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What’s In A Name? A Lot If Your Name Is Shakespeare

The English playwright speaks to American culture and ideals, past and present.


In the midst of conversations on political correctness, cultural appropriation and tyrannical leaders around the world, one historical voice remains remains relevant: Shakespeare. Kate Havard, research analyst at the Foundation for Defense of Democracies and Shakespeare enthusiast, gives her take on how Shakespeare fits into to American culture today.

Havard shares stories of Shakespeare plays and adaptations, the good and the bad. She also suggests that despite originating in England, Shakespeare is also intrinsically American.

“I think there is something very democratic about it and i think one common thread to all of Shakespeare’s writing is a particular hatred of tyranny,” she said. “There are tyrants and there are kings in Shakespeare and the Tyrants– they don’t fair well.”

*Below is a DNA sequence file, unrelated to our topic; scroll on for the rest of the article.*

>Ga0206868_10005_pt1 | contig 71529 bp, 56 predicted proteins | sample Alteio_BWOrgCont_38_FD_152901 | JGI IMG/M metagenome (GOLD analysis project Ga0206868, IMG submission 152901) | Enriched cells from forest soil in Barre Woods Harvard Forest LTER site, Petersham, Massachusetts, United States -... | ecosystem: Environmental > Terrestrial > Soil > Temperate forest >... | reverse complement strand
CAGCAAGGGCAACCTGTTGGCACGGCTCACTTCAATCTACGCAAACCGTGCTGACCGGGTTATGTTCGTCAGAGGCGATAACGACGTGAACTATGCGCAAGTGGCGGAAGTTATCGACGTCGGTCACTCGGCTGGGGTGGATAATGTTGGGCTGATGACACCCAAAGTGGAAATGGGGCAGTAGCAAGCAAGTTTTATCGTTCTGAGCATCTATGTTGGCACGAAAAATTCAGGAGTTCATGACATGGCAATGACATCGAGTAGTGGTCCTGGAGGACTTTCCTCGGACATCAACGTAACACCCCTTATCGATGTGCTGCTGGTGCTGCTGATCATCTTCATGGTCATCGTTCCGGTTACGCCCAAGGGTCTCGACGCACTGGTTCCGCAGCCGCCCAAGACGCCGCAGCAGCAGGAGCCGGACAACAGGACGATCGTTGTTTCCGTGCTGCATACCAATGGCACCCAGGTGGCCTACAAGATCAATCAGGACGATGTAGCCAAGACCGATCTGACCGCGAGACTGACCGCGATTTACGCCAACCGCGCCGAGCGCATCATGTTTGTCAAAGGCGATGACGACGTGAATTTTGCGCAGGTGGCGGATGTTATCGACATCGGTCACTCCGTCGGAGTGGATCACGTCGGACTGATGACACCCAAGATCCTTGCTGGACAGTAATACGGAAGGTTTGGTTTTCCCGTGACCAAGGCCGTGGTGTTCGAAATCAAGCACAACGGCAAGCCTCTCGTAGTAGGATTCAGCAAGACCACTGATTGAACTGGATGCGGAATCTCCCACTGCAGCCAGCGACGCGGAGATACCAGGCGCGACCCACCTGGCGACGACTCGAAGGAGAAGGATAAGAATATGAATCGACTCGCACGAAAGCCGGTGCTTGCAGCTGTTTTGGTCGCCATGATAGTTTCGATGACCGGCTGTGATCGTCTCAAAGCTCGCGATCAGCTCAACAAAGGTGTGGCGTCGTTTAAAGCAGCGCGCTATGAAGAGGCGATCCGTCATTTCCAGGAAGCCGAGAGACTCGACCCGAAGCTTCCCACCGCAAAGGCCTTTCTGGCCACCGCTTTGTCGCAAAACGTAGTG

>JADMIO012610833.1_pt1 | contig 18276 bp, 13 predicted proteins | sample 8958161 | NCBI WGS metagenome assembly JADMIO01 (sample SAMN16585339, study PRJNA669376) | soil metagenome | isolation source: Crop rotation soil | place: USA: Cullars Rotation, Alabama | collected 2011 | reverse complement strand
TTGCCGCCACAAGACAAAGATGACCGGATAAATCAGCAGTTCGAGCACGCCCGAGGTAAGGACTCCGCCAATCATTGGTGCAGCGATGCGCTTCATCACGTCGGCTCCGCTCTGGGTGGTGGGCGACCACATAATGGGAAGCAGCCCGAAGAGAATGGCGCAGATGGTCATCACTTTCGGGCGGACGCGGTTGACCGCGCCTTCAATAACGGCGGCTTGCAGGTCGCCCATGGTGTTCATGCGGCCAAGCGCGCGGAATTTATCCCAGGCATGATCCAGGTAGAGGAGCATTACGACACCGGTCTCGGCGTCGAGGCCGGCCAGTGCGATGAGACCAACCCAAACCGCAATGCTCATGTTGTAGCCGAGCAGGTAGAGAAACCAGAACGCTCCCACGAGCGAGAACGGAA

Senior contributor at The Federalist and artistic director of Blue Box World, David Marcus, joins the Shakespeare conversation. With the news that the Oregon Shakespeare Festival is translating its productions into present-day, modern English versions, Marcus asks what’s left of a Shakespeare play when you take out Shakespeare’s words?

“We have this wonderful advantage in being able to experience Shakespeare in his original language,” he said. “I don’t understand why a theatre would want to take all of those things out of a piece and that’s why I call it a de-flavorizing machine.”

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